Ultimately, eschewing review scores would be a case of Destructoid cutting its nose off to spite its face. What would it prove, really? That we're different? Do we really need to reduce our traffic and diminish our place in the industry just to prove that? Should we do it to take some big moral stand? A stand against what? What is so terrible about unimportant numbers that they deserve any kind of "stand" being taken? It's simply not a fight worth having. The use of a score demands so little, while the consequences for not using them could be so comparatively dire, so it's simply a stupid idea to discontinue the current system. 

We're all about choice here. As already stated, you can choose to ignore the score or you can choose to focus entirely on it. If you don't like what you see, you have the choice to take your business elsewhere. We want to have the most useful reviews possible, and it seems that many people find a score useful enough to warrant our using it.  

Yes, these harmless little numbers seem to upset certain individuals, and on that basis some readers tend to feel that the scores "aren't worth the trouble." Really, though, what trouble are we talking about here? Some over-emotional teenagers get upset, hurl insults at the writer, and generally increase pageviews while arguing and headbutting the keyboard in the hope that something vaguely comprehensible will come out. I don't see how that's a bad thing, personally. Sure, it can be annoying if you're easily irritated by fanboys and trolls, but again, it all comes down to the c-word -- you can choose to read or ignore comment threads, should you so desire. If review scores ended in assassination attempts, then they truly would not be worth the trouble, but when all they do is generate a mass of posts that you can read or ignore at leisure, there's really no risk involved in their use.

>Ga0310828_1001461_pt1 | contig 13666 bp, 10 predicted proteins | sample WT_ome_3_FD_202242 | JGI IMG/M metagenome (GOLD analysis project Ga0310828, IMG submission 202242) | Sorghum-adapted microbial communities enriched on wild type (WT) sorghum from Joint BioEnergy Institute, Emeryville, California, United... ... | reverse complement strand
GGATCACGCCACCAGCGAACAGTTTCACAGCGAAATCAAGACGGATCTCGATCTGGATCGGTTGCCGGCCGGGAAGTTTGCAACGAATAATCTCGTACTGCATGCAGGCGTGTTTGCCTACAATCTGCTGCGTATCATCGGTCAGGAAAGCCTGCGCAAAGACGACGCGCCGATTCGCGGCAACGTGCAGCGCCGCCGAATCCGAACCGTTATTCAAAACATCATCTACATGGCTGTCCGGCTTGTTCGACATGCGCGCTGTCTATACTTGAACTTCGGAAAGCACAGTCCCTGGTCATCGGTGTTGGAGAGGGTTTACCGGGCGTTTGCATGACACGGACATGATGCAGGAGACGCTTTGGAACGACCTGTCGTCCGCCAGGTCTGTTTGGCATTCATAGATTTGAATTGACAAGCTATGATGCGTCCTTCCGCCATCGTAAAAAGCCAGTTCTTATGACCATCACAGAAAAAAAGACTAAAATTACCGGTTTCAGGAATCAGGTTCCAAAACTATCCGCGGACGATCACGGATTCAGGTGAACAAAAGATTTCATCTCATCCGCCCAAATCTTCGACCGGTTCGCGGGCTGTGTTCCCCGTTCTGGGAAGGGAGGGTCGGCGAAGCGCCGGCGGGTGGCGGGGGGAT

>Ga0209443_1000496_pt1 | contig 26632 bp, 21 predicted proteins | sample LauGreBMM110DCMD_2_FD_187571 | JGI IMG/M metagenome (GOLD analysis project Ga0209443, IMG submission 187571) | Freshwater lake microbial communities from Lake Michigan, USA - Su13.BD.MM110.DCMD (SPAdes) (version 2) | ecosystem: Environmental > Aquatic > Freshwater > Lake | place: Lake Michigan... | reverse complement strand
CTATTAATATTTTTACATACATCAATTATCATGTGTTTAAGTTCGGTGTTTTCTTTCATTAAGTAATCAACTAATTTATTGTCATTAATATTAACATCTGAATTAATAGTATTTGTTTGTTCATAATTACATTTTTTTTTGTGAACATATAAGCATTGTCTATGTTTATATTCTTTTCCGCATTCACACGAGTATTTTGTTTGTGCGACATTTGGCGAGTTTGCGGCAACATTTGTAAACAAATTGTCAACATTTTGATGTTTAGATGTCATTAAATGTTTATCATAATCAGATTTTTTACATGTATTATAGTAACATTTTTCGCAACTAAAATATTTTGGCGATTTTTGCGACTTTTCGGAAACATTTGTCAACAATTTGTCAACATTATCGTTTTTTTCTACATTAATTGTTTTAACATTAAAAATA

In some extreme cases, a review score can cause damage. It could potentially fracture a community or sour relations with a publisher. However, if almost ten years of writing for online media have taught me one thing, it's this -- the Internet has a short attention span. World-changing controversies can be forgotten in a day, and even a long-lasting event becomes "old news" within a matter of weeks. I've been told I'll "never live down" a number of reviews over the years. They've always faded away with time. Always have and always will.

And if a publisher gets upset? Screw them. If they wish to take their ball and go home, that's their decision. Yes, it's always helpful and useful to work with a publisher to get your reviews and news efficiently, but we never needed them to be successful. Unlike simply removing scores to make a point, risking the wrath of a publisher is a fight worth having and even then, publishers themselves tend to forget or forgive a bad score. I may have given Call of Duty: World at War a 6.0, but Activision bore me no grudge. It's a relatively low risk, far lower than alienating publishers completely by removing scores altogether.